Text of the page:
Aftelier’s Lumiere, Tango, and Antique Patchouli

There’s nothing quite like the majestic beauty of the Oregon Coast. The rugged terrain of the evergreen forest meeting the water’s edge. New spits being created almost overnight. A continual reminder of nature’s enduring force.

I hadn’t been to the coast in a while, and took a quick trip with my family this weekend. When I first stepped out of the car and breathed my first breath of the evening’s coastal air, I was taken aback by the rich coolness of my inhalation. The redolence of the driftwood, the salt-kissed flowers, the bitterness of old seashells and the sweet anticipation of ordering ice cream had me reeling.


Now that I am home from our quick jaunt, I have Mandy Aftel’s Lumiere on my skin. It smells like a beachy scent…an Oregon beachy scent. Blue lotus is one of the floral notes in the fragrance, and its East Asian origin could lean towards tropical imagery if it were paired with a white floral. But instead, boronia was chosen which lends to Lumiere a rustic tea-soaked fruit scent more in line with the Northwest Coast. Green tea absolute is also in the blend which of course enhances the tannic quality of boronia and augments the overall richness of the fragrance. Frankincense, which is present from the beginning and then fades upon the drydown, bestows elegance upon Lumiere and interestingly given the name, a darkness as well. Melancholic darkness that one frequently experiences at the Oregon Coast. Yet, morning clouds often give way to the bright luminescence of an afternoon sun. Just as Lumiere’s frankincense burns off to allow the floral fruits of boronia to shine a little brighter.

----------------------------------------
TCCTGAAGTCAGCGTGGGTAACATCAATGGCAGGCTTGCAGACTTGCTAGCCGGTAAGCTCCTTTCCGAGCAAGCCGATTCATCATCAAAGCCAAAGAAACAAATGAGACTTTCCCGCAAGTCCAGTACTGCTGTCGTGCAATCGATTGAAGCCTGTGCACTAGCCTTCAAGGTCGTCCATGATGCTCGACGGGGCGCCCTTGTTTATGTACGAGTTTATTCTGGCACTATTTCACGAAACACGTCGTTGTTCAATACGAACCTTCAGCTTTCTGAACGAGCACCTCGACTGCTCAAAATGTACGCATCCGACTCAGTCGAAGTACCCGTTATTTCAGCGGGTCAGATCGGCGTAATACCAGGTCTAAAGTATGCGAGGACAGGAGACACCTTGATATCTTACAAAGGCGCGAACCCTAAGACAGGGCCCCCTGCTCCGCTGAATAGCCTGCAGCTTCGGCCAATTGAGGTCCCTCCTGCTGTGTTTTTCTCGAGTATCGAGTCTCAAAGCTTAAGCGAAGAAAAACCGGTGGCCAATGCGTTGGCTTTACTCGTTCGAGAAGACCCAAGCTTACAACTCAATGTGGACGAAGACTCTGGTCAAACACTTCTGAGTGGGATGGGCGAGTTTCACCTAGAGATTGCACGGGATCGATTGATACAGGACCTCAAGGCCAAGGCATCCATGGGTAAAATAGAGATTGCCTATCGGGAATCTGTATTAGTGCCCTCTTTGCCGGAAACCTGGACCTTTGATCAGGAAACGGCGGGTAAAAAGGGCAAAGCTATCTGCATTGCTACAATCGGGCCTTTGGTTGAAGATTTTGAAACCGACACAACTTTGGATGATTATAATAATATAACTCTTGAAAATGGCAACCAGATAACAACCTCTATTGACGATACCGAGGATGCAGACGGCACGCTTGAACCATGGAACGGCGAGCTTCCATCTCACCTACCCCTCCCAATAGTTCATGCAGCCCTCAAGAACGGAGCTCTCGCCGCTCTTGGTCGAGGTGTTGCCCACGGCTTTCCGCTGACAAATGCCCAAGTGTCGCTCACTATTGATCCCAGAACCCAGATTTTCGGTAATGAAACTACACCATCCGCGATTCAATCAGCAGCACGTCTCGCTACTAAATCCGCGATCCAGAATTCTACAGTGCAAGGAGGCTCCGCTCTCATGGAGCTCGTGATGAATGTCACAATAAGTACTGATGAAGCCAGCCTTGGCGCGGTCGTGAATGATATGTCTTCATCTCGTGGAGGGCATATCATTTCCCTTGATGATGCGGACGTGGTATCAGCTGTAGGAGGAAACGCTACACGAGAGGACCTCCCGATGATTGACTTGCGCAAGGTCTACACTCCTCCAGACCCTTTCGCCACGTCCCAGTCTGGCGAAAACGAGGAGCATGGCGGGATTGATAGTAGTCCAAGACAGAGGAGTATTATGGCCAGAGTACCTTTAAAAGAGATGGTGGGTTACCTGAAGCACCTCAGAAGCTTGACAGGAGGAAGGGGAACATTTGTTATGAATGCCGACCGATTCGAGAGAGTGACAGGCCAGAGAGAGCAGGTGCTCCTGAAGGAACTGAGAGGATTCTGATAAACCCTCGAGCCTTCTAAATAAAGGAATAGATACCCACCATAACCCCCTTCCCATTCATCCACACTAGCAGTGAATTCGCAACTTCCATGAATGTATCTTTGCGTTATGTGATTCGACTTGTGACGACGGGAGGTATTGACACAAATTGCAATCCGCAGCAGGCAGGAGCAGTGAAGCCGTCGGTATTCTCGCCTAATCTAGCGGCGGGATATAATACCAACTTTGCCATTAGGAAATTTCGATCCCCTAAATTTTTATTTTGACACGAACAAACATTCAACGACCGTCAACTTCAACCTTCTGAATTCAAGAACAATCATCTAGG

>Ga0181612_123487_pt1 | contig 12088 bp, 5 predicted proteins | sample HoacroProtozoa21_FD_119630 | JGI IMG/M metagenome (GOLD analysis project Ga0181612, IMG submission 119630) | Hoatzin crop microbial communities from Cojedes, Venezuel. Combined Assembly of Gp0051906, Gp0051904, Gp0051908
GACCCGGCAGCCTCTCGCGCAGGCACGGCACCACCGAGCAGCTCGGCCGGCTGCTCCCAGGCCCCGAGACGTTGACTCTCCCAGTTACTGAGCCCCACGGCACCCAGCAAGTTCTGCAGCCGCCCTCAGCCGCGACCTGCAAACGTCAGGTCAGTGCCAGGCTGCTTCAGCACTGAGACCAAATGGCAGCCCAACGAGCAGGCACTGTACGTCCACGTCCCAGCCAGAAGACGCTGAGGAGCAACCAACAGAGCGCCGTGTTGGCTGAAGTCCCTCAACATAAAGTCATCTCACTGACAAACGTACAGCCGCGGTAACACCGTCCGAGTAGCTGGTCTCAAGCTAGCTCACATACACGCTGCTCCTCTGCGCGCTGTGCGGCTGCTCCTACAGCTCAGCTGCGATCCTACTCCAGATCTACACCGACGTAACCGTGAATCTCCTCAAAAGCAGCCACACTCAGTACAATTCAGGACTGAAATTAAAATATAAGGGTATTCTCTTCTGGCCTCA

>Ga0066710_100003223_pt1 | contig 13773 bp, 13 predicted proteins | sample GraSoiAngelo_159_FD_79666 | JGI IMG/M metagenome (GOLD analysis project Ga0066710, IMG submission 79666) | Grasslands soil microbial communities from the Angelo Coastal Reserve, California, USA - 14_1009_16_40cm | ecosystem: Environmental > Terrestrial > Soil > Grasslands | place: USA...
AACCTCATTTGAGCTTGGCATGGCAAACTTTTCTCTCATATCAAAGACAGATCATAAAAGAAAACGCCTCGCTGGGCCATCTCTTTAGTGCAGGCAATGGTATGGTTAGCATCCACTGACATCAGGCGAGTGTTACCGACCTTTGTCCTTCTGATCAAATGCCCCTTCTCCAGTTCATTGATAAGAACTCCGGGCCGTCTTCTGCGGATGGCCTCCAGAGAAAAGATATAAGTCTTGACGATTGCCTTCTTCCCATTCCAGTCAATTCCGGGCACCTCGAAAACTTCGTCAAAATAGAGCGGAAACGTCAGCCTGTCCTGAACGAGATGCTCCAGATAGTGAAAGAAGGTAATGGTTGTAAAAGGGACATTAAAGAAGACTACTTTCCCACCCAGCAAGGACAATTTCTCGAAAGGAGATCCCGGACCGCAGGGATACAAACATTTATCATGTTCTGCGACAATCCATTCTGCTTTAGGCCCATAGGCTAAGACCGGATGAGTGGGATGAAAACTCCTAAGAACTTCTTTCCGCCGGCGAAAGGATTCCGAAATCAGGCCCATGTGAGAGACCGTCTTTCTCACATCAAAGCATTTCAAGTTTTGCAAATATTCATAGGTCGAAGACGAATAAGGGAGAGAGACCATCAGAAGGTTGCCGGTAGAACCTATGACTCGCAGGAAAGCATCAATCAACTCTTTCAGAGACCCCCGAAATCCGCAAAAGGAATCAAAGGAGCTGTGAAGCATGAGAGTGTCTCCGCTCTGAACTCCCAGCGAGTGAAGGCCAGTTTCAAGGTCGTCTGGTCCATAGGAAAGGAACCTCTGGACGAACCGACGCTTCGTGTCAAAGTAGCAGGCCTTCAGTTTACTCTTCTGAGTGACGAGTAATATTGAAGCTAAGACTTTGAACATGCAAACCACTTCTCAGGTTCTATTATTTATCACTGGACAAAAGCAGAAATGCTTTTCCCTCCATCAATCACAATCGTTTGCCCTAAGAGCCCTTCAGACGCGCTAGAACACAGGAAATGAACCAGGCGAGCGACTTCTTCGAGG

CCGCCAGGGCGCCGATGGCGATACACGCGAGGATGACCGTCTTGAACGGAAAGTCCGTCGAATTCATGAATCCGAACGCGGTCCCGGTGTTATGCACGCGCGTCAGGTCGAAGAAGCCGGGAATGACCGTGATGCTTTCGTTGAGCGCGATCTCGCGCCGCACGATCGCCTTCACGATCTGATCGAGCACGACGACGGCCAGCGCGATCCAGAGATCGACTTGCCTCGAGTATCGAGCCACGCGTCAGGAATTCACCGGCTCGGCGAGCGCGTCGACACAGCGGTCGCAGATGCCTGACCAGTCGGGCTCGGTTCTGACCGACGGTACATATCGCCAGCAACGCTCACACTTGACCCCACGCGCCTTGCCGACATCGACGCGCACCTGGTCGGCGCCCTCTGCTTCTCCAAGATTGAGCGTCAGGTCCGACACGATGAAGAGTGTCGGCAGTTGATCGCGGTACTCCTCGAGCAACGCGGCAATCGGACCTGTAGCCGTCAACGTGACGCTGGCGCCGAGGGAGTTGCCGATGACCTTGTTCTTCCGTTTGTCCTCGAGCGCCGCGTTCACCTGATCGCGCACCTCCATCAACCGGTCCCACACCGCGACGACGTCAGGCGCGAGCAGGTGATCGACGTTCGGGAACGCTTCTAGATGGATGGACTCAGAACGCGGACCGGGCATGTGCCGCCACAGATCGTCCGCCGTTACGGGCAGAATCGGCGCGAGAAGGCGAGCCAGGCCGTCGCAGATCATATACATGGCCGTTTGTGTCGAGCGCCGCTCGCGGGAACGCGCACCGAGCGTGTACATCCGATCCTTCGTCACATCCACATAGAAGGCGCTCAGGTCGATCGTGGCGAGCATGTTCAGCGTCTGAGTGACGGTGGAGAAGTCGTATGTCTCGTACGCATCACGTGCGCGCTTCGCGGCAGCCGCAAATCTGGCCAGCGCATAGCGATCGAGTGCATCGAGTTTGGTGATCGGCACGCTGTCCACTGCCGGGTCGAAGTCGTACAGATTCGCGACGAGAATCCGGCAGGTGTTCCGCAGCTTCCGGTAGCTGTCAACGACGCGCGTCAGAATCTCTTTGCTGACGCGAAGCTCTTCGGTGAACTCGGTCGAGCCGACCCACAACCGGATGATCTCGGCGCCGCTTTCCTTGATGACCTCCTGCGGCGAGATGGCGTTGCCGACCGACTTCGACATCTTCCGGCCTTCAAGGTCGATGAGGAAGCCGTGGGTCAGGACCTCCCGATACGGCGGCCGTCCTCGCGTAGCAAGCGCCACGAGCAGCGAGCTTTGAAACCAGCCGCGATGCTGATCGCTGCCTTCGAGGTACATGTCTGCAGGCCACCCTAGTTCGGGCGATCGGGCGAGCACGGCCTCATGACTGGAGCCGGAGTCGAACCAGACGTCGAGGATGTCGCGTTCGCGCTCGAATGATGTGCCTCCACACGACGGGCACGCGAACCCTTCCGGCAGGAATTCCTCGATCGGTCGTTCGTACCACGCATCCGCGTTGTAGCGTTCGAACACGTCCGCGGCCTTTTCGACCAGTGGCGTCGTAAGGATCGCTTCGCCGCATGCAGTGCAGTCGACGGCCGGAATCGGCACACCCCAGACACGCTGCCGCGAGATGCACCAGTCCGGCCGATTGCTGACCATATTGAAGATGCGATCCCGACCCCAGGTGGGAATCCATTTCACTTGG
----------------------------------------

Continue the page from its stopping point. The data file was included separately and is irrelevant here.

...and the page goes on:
Tango, another Many Aftel creation, has an oceanic essence within its blend, roasted seashells. I’ve never had the opportunity to smell roasted seashells on their own, but I’d like to. In Tango, this essence creates a sexy, smoky aura that would most certainly be requisite for a fragrance bearing such a name. Champaca, along with delicious spices heighten the sensuality of the experience. Lest you think this fragrance is all about romantic desire, there is tension created with an intense inky note. Bitterness is present within the passion… a strong tango should convey such contrast. Tango the fragrance, unlike the dance, is allowed to evolve over many hours. The bitterness wanes, the smokiness fades, and Tango ends on a bed of honeyed sweetness and floral delicacy.